Day three of PAX Aus 2016 brings us to the final stretch and one last chance to play around with some of the titles that may have otherwise been overlooked. We were on our last legs, but it was time for one last push of gaming enthusiasm. Here are the highlights of our third and final day at PAX Aus:
BrambleLash is a colourful indie game from an Australian developer called ByteSprite. It incorporates an Adventure mode for its main use of co-operative play, where two players are connected by a sparkling tether and must eliminate enemies in order to progress. BrambleLash also has an all-out player against player Versus mode for up to four people. You can use your tether, which is connected to a faint ghost-like creature, to your advantage or tether yourself to other players against their will. In Versus, it’s all about scoring points instead of the level progression seen in the Adventure mode, and things can become heated quite quickly.
There’s the AI enemies to consider, too. Where Adventure mode will have players battling against the goons of the Slime King, Versus throws in these enemies with little warning as various coloured projectiles scoot across the screen. During my time with the game, coloured flowers also spawned on screen, signifying different abilities, like quicker overall movement or teleporting your sprite more swiftly.
My only criticism of the game is that Versus mode doesn’t have a countdown timer, creating long rounds where a player must reach the point limit to end the match. A clock would add that little bit more urgency by awarding wins regardless of whether the desired points total was reached or not. ByteSprite is aiming for a February, 2017 release date for BrambleLash on PC and Xbox One – PS4 isn’t out of the question, either.
Raw Data is a VR game, currently in early access on Steam, from Los Angeles-based team, Survios. It was also the longest time I’d waited to play a game for entirety of PAX Aus 2016.
I had no idea what the game was about beforehand, but the gameplay shown from nearby television screens had me intrigued. An electric katana-wielding sci-fi ninja slicing through futuristic robots seemed like a fairly outlandish concept, but one I was keen to experience in the realm of virtual reality. When thrown into Raw Data for the first time, though, I experienced something quite different and unexpected. It was a “wave-based mode” where myself and a fellow combatant on another headset had to shoot up as many robotic foot soldiers and overhead sentries as possible.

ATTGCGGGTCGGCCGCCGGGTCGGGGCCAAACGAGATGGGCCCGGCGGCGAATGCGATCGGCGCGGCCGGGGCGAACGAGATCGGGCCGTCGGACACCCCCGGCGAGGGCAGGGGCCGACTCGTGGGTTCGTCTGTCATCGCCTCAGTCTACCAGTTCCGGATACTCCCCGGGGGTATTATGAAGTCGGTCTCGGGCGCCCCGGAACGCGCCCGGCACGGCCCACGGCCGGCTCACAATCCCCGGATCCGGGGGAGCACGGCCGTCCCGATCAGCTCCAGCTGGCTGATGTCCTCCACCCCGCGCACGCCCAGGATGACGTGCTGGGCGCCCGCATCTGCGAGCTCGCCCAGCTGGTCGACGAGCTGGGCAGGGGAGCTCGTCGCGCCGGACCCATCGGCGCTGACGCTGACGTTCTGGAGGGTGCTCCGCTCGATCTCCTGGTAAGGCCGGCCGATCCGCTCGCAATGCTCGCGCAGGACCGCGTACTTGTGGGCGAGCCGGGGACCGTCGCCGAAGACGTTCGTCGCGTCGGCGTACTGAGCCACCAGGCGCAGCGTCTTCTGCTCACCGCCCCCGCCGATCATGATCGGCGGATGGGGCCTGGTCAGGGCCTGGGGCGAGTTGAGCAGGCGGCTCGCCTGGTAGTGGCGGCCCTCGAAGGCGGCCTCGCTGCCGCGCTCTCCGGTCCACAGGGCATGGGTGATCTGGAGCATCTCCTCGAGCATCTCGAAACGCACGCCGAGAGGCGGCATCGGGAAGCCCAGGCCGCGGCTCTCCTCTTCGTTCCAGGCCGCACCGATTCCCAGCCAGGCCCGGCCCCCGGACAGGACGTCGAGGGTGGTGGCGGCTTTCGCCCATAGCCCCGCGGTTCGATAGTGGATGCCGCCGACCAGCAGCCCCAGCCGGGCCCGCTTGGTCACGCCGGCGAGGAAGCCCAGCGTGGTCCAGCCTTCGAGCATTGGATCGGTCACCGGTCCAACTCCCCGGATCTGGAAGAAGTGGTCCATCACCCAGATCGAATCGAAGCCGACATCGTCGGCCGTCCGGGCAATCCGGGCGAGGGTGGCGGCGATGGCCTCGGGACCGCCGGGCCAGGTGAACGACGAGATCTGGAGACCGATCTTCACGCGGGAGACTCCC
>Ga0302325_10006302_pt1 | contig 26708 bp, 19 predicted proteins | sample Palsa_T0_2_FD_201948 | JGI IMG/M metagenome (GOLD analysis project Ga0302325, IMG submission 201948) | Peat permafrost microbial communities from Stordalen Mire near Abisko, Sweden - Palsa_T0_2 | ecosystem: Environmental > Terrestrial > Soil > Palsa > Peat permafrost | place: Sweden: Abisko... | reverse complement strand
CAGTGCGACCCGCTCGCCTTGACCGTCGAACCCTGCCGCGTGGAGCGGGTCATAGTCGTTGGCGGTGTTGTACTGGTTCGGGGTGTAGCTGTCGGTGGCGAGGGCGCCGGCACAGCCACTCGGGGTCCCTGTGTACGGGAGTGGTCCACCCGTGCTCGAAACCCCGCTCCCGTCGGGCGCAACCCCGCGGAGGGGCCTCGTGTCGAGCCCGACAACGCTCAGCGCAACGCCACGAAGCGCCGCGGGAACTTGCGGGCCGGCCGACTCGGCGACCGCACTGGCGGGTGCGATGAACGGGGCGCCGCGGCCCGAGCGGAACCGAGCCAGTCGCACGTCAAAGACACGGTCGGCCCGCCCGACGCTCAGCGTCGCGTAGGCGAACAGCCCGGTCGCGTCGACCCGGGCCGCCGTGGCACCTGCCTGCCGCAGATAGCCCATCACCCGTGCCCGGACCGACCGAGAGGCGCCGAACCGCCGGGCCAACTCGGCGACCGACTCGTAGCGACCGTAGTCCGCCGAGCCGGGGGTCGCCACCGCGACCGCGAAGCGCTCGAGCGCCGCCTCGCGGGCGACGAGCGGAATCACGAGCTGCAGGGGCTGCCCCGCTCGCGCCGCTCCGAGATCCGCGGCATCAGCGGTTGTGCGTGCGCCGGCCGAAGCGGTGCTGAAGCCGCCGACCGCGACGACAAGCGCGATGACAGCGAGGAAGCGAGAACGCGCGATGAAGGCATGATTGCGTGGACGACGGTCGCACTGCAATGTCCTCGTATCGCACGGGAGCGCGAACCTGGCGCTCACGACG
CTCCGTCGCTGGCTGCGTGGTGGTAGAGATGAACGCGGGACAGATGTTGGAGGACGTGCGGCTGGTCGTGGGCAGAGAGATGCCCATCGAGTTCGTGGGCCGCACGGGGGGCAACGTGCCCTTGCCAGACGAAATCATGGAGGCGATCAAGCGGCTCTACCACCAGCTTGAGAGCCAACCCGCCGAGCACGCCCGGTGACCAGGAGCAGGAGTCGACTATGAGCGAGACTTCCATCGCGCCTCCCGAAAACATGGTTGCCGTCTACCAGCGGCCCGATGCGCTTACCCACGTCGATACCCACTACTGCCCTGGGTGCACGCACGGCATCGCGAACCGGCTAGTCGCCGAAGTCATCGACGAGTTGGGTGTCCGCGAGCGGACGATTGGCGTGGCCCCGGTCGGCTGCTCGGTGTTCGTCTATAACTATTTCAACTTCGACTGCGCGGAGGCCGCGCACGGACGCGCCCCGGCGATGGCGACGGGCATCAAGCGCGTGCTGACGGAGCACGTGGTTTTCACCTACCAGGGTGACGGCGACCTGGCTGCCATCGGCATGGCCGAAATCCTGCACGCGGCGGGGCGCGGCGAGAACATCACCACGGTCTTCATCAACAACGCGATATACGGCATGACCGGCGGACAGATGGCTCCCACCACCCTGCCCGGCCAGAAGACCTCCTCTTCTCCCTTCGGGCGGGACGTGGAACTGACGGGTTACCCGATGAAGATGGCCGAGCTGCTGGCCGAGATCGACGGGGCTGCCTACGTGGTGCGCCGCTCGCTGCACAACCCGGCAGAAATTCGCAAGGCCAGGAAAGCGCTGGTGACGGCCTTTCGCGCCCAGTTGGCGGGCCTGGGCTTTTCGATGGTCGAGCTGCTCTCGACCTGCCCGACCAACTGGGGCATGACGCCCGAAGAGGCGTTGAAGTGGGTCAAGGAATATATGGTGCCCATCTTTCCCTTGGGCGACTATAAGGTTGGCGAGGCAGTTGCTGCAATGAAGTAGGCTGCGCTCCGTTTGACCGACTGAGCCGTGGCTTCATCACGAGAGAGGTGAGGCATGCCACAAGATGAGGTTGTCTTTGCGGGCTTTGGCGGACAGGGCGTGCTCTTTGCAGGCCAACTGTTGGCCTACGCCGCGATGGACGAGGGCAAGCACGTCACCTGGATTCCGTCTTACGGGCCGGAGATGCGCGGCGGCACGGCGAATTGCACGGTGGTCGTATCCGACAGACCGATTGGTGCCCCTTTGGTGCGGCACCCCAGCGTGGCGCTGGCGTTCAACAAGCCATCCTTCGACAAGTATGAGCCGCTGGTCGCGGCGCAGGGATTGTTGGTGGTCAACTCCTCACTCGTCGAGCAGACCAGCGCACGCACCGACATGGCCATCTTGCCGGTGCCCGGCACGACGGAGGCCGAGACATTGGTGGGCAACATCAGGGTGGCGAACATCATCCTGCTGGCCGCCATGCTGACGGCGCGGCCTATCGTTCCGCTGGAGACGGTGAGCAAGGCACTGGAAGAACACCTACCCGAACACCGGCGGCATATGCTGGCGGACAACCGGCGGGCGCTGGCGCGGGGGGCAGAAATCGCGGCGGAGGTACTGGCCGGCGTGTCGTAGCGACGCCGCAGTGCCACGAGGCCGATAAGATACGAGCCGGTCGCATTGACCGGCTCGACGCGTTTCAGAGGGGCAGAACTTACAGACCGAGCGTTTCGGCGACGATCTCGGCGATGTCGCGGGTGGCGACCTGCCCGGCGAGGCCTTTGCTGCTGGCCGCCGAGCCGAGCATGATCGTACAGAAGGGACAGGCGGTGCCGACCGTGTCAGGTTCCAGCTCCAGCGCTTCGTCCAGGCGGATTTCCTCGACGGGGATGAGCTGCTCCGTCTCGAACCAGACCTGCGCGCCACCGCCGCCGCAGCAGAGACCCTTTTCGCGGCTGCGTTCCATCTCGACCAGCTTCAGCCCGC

Compatible with the HTC Vive, Raw Data was all about tactical positioning using Survios’ unique head-tracking technology. With a good use of space and an impressive camera setup, Raw Data tracks your head movements to simulate a realistic positioning in-game. For instance, lowering my head behind an in-game desk that pops up or standing side-on behind an in-game pillar are great options for avoiding incoming enemy fire.
While the left Vive controller was mainly used for quick teleporting around the area, the right controller was for abilities, which were problematic and never activated for me. Holding down the weapon trigger buttons released a charged shot, but bringing the two controllers together with the same motion activated a super charged-shot similar to a fireball.
Unfortunately, I left Raw Data scratching my head. I was anticipating being thrown into a story mission or single player stealth section but instead was presented with some unfulfilling waves of robotic adversaries.
Fruit Ninja VR
Fruit Ninja VR was, quite simply, fun. I was presented with a setting similar to Japan or China and was soon thrown right into the kind of fruit-cutting chaos you would expect.